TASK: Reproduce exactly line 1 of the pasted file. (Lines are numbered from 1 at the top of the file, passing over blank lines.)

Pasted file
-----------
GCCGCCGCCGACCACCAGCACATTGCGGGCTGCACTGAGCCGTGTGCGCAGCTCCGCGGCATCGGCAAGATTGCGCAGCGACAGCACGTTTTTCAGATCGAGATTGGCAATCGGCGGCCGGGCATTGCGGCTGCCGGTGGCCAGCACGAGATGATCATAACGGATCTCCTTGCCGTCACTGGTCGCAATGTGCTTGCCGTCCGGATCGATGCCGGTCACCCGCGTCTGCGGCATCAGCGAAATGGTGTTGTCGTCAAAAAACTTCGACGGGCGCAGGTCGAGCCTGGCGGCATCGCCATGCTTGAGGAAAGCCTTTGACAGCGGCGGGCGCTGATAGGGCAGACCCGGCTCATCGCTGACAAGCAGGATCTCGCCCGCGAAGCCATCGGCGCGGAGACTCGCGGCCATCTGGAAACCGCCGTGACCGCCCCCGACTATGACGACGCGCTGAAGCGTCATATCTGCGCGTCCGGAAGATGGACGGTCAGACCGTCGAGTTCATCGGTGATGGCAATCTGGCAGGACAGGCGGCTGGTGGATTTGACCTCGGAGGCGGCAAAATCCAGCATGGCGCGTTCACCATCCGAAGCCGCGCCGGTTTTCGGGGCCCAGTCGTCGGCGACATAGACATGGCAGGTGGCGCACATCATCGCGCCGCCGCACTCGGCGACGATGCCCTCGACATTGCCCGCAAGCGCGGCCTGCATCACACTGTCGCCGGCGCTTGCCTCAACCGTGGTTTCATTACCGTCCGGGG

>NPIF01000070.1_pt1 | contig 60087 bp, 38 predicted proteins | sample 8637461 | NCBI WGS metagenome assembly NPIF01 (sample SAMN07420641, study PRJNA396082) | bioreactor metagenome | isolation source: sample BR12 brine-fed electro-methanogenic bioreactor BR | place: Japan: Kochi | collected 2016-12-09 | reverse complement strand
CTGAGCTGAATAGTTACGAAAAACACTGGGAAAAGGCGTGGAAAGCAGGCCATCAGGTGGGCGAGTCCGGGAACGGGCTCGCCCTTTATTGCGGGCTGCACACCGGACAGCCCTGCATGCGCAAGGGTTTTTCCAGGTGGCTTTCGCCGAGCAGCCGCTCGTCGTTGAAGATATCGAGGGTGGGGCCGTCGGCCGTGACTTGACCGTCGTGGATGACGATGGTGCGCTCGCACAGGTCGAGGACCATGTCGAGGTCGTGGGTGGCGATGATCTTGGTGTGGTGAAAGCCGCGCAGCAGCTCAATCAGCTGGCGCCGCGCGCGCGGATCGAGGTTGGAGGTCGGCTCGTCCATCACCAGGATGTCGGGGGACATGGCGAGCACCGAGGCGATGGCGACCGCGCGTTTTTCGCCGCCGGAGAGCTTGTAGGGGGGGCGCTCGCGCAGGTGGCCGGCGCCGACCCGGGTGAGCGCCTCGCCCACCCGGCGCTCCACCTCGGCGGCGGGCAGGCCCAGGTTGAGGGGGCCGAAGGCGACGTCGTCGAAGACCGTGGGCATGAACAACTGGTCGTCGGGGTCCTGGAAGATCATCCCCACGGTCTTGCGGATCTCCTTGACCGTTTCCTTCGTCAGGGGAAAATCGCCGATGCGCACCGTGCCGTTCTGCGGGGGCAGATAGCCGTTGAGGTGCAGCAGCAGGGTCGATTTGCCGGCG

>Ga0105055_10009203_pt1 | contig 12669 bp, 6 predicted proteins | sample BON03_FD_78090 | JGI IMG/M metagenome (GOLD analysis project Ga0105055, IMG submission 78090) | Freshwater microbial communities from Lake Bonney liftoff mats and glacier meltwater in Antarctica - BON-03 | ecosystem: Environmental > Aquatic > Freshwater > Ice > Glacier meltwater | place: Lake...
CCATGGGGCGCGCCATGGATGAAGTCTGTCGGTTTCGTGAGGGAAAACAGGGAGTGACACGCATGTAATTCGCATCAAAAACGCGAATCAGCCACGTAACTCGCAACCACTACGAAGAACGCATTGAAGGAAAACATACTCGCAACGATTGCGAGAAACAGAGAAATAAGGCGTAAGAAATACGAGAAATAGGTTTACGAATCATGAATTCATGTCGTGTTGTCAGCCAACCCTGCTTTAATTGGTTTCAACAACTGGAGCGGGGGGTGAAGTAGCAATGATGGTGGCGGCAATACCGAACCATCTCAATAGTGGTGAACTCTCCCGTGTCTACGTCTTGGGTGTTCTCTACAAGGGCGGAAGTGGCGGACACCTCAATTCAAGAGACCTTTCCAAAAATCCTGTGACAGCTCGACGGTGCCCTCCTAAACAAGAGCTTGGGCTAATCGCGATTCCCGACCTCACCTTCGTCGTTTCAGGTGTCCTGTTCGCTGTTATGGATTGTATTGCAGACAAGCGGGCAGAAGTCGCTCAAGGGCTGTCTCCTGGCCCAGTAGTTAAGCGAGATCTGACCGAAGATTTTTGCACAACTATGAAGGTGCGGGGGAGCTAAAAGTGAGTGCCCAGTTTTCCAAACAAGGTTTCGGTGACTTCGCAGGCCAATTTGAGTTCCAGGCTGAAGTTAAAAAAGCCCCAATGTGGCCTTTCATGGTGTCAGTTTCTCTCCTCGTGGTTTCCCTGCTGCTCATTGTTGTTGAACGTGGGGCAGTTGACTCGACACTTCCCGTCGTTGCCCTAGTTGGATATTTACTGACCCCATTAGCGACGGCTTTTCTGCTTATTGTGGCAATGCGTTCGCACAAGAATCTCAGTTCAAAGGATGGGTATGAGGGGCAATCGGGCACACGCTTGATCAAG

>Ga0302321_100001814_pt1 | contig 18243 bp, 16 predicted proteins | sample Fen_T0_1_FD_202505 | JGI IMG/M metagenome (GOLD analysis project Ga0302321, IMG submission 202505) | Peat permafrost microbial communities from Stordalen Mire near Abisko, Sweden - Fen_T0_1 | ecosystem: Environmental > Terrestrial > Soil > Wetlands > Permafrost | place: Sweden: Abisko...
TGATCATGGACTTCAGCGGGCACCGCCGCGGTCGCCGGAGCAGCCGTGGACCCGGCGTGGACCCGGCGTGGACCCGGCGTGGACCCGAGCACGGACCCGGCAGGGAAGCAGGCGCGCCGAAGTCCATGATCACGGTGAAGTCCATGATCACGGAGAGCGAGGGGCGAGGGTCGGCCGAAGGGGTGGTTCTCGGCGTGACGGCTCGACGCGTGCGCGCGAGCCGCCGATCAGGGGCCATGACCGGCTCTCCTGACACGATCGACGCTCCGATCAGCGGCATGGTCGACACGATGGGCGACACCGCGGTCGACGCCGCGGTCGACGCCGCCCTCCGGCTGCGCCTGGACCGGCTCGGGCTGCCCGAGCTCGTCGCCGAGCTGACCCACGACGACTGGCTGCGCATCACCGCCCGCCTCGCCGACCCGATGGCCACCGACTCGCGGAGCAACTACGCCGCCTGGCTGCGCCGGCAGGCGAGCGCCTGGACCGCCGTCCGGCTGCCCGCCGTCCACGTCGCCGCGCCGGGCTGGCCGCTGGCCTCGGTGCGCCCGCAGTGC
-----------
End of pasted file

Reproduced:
GCCGCCGCCGACCACCAGCACATTGCGGGCTGCACTGAGCCGTGTGCGCAGCTCCGCGGCATCGGCAAGATTGCGCAGCGACAGCACGTTTTTCAGATCGAGATTGGCAATCGGCGGCCGGGCATTGCGGCTGCCGGTGGCCAGCACGAGATGATCATAACGGATCTCCTTGCCGTCACTGGTCGCAATGTGCTTGCCGTCCGGATCGATGCCGGTCACCCGCGTCTGCGGCATCAGCGAAATGGTGTTGTCGTCAAAAAACTTCGACGGGCGCAGGTCGAGCCTGGCGGCATCGCCATGCTTGAGGAAAGCCTTTGACAGCGGCGGGCGCTGATAGGGCAGACCCGGCTCATCGCTGACAAGCAGGATCTCGCCCGCGAAGCCATCGGCGCGGAGACTCGCGGCCATCTGGAAACCGCCGTGACCGCCCCCGACTATGACGACGCGCTGAAGCGTCATATCTGCGCGTCCGGAAGATGGACGGTCAGACCGTCGAGTTCATCGGTGATGGCAATCTGGCAGGACAGGCGGCTGGTGGATTTGACCTCGGAGGCGGCAAAATCCAGCATGGCGCGTTCACCATCCGAAGCCGCGCCGGTTTTCGGGGCCCAGTCGTCGGCGACATAGACATGGCAGGTGGCGCACATCATCGCGCCGCCGCACTCGGCGACGATGCCCTCGACATTGCCCGCAAGCGCGGCCTGCATCACACTGTCGCCGGCGCTTGCCTCAACCGTGGTTTCATTACCGTCCGGGG